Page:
Cityscape caught up with former local and director and writer of subantarctic thriller Human Traces Nic Gorman ahead of its opening on November 16.
Image: Kirk Pflaum
Where did the idea for Human Traces come from?
The idea came from the location – both in the sense of place as well as the isolation felt at the bottom of the world. Once I had a picture in mind of these brutal, weather-beaten dots of earth in the Southern Ocean, the characters and the plot flowed from there.
How would you describe your first feature film?
A better writer than me (Variety magazine) described it thusly: “A chamber piece played out in wide-open and brutally inhospitable spaces, Human Traces evolves into a gripping study in isolation, desperation and paranoia”.
What do you hope audiences take from it?
I hope they’re taken to a different world. The film is also a study in empathy, and I hope they get to experience a world seen through three separate people’s points-of-view.
What’s your favourite on-set story?
Shooting on conservation land in the deep south, we had to be incredibly mindful and considerate of the wildlife. We had penguin spotters on set who would notify us when penguins were swimming to shore down the beach and we would drop to the ground. One day we had sea-lion wranglers on set. They came in handy when a giant bull sea lion decided to demolish our make-up tent and chased us around the beach!
How did you get Human Traces off the ground, and did your award for Here Be Monsters help?
We won the Moa (NZ Film Award) for Best New Zealand short around the same time as the first draft from Human Traces was done. It definitely helped open doors for us and it became easier to cold-call people we wanted to work with. Timing and perseverance are huge parts of getting films off the ground.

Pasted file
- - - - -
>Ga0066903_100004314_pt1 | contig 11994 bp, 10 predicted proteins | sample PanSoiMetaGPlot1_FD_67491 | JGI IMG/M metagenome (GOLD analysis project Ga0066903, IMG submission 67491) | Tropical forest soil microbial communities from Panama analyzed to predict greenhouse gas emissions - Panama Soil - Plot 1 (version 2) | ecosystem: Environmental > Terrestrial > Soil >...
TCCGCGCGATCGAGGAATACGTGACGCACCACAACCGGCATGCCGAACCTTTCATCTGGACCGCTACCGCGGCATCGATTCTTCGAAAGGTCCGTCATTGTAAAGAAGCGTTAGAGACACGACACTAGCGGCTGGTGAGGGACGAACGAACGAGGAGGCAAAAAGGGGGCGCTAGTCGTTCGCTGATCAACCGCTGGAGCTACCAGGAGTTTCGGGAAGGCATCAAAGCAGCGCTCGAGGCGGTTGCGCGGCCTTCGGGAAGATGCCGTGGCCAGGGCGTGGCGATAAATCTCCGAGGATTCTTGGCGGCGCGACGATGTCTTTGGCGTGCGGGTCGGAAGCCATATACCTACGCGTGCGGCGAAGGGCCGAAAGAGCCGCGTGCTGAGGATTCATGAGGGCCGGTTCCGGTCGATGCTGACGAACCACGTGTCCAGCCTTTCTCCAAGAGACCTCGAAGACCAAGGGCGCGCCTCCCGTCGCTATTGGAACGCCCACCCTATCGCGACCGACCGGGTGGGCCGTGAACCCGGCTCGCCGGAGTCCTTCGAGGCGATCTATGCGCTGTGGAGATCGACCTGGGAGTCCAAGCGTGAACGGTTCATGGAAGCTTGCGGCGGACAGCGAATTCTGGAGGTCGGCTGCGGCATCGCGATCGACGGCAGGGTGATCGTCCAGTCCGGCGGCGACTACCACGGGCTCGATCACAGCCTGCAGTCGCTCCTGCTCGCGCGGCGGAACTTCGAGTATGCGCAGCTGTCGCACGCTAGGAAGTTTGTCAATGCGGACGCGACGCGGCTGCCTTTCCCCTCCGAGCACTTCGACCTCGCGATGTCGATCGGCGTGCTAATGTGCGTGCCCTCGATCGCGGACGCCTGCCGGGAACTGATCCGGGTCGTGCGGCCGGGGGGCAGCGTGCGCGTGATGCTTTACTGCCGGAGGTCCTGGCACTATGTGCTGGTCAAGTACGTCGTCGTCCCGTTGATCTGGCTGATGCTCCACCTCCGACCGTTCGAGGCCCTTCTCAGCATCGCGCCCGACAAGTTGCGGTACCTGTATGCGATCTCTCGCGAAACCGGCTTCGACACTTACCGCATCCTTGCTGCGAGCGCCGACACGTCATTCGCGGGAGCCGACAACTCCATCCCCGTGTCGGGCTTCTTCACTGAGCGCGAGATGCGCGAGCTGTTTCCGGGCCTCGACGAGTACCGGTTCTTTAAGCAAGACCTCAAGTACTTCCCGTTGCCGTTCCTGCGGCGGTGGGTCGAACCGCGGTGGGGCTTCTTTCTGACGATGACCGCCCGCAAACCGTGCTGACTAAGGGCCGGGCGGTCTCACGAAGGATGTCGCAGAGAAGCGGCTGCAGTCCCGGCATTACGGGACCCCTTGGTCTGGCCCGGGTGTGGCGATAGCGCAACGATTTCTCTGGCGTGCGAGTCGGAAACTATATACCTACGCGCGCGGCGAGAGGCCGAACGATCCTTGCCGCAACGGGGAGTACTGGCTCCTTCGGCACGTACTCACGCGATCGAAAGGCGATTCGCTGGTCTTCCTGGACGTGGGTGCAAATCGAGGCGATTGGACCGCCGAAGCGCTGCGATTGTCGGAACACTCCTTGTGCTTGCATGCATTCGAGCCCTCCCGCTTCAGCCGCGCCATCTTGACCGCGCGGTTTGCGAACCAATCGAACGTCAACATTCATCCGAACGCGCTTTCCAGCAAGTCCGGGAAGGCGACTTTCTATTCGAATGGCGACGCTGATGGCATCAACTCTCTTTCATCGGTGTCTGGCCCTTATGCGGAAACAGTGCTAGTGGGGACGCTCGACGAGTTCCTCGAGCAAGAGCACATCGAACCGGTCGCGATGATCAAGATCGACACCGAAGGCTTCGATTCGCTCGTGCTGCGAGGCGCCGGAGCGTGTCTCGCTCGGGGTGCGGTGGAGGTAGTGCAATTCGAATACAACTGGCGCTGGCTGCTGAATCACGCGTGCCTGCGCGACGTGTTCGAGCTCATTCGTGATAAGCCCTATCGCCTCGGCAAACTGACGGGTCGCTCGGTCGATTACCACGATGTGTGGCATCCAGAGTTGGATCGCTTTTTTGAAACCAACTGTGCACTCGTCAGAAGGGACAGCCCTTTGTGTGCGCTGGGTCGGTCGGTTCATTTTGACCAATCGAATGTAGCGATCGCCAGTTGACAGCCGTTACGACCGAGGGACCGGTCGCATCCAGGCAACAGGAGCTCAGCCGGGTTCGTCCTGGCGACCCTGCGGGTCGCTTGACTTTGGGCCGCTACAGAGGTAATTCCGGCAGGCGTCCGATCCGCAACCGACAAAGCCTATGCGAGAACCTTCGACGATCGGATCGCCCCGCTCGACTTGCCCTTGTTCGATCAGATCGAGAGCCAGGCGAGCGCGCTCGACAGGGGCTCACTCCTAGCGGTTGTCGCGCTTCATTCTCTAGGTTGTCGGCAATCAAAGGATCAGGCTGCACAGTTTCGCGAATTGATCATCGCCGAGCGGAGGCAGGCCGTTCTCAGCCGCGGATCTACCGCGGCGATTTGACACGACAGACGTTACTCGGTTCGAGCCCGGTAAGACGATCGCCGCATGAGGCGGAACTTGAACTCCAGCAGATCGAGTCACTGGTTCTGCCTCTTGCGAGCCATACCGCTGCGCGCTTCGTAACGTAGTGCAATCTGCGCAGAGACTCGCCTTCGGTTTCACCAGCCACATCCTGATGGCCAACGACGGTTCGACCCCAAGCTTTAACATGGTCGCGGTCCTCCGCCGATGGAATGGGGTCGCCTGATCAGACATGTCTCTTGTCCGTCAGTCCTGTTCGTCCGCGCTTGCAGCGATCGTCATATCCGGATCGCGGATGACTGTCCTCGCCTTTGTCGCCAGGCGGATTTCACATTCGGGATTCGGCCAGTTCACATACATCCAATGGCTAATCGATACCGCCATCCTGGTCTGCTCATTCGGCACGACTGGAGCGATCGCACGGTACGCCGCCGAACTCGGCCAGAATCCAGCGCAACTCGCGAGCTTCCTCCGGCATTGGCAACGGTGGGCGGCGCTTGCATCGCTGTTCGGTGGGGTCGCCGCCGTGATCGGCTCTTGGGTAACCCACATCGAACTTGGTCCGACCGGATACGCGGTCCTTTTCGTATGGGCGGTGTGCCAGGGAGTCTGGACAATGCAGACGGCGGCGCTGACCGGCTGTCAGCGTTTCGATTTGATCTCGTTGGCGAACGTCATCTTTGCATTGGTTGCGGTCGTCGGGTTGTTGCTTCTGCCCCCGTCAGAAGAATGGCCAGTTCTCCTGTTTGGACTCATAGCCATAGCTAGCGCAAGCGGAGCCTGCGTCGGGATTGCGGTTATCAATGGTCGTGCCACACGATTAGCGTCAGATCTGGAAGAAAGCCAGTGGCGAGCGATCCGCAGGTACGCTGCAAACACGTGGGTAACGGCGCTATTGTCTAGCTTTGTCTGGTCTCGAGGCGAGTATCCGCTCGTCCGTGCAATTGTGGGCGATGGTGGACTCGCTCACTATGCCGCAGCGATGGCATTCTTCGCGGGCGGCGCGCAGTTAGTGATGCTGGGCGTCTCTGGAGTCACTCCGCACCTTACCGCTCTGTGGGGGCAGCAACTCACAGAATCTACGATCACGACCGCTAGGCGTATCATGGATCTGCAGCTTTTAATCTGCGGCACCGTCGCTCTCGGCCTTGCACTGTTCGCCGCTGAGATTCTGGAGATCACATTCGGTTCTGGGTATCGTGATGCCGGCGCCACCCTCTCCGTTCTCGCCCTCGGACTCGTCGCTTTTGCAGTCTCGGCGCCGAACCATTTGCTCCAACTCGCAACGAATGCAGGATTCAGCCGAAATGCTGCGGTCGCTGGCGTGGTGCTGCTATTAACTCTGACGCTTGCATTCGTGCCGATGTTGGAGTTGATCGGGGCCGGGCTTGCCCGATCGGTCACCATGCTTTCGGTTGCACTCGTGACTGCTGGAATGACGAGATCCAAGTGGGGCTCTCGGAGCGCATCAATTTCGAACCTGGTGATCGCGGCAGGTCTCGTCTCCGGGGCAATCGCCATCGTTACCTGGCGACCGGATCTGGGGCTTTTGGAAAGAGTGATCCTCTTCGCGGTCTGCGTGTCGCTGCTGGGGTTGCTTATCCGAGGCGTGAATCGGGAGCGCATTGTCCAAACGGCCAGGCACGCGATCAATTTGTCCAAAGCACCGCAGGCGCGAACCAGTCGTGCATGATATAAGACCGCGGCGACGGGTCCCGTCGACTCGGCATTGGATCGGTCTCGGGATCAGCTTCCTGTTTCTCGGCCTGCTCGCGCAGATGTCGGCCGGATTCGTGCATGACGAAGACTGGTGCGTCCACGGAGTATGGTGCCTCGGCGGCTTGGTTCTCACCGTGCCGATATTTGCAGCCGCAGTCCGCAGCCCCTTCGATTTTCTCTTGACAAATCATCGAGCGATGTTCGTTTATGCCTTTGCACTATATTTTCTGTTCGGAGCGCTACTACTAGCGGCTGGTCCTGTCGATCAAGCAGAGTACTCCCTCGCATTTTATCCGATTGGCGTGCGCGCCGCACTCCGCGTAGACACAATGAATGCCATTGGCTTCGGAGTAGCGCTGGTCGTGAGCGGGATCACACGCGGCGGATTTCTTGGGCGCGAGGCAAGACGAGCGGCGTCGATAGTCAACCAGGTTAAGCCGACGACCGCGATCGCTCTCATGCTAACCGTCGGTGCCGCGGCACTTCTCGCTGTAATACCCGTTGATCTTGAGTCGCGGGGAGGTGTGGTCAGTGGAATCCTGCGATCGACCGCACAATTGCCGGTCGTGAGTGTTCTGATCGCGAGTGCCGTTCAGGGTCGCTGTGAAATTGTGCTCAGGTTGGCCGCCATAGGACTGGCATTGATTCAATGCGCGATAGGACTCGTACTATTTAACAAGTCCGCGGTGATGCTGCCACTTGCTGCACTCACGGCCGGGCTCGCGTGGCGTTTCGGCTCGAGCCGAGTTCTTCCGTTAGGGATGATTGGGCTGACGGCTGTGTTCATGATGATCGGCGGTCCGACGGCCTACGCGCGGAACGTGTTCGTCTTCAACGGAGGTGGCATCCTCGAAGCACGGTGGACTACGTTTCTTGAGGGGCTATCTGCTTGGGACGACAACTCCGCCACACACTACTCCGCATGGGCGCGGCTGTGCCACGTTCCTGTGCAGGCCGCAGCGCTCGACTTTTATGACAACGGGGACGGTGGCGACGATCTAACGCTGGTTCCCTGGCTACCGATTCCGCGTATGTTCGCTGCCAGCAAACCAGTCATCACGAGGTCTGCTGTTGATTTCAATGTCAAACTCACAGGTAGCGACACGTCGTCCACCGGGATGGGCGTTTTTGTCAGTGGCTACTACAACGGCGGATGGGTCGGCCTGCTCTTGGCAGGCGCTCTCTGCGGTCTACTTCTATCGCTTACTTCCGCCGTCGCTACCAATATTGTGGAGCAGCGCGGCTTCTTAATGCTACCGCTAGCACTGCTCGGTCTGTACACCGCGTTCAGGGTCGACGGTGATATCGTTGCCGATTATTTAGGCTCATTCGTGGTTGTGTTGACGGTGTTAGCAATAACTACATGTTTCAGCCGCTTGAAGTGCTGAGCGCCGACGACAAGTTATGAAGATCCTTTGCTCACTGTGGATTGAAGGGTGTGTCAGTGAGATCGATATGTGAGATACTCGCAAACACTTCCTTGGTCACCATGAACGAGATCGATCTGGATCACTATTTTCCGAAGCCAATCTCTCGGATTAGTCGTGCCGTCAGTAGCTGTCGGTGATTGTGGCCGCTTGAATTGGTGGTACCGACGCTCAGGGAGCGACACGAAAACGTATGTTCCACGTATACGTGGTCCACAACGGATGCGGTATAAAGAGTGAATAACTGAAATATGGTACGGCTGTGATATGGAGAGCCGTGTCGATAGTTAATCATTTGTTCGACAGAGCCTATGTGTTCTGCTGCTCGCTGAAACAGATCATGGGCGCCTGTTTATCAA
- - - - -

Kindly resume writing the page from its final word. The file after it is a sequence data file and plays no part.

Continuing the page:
What locations are locals likely to spot?
Cantabrians might recognise Haylocks Bay, which is a DOC reserve at the Akaroa harbour heads. We also shot on some tussocky slopes near the summit of Banks Peninsula and filmed one sequence in the Godley Head battery.
What advice would you give to young people wanting to crack the film industry?
Again, perseverance is important. Also, you’re only as good as the people you surround yourself with – work with people who excite you and terrify you. Watch lots of films. Support the local industry. Be nice, be open to all possibilities and love telling stories.
Tell us about your signing with Echo Lake Entertainment.
It’s all early days. I’m interested in telling stories on a bigger canvas. I’d love to work in America should the opportunity present itself.
What’s your favourite movie?
It changes all the time! I still dream though about the images in David Lynch’s Mulholland Drive, so let’s call it that today. In it Naomi Watts gives one of the greatest performances ever put on film. It’s often really funny, but it’s sexy too, and it’s terrifying, and in the end it’s terribly sad. Great art has the power to make you feel different and complementary emotions at the same time.
What are you working on now?
I’m writing the nth draft of a grounded science-fiction film. It’s about aging, death and parenting. All the fun stuff!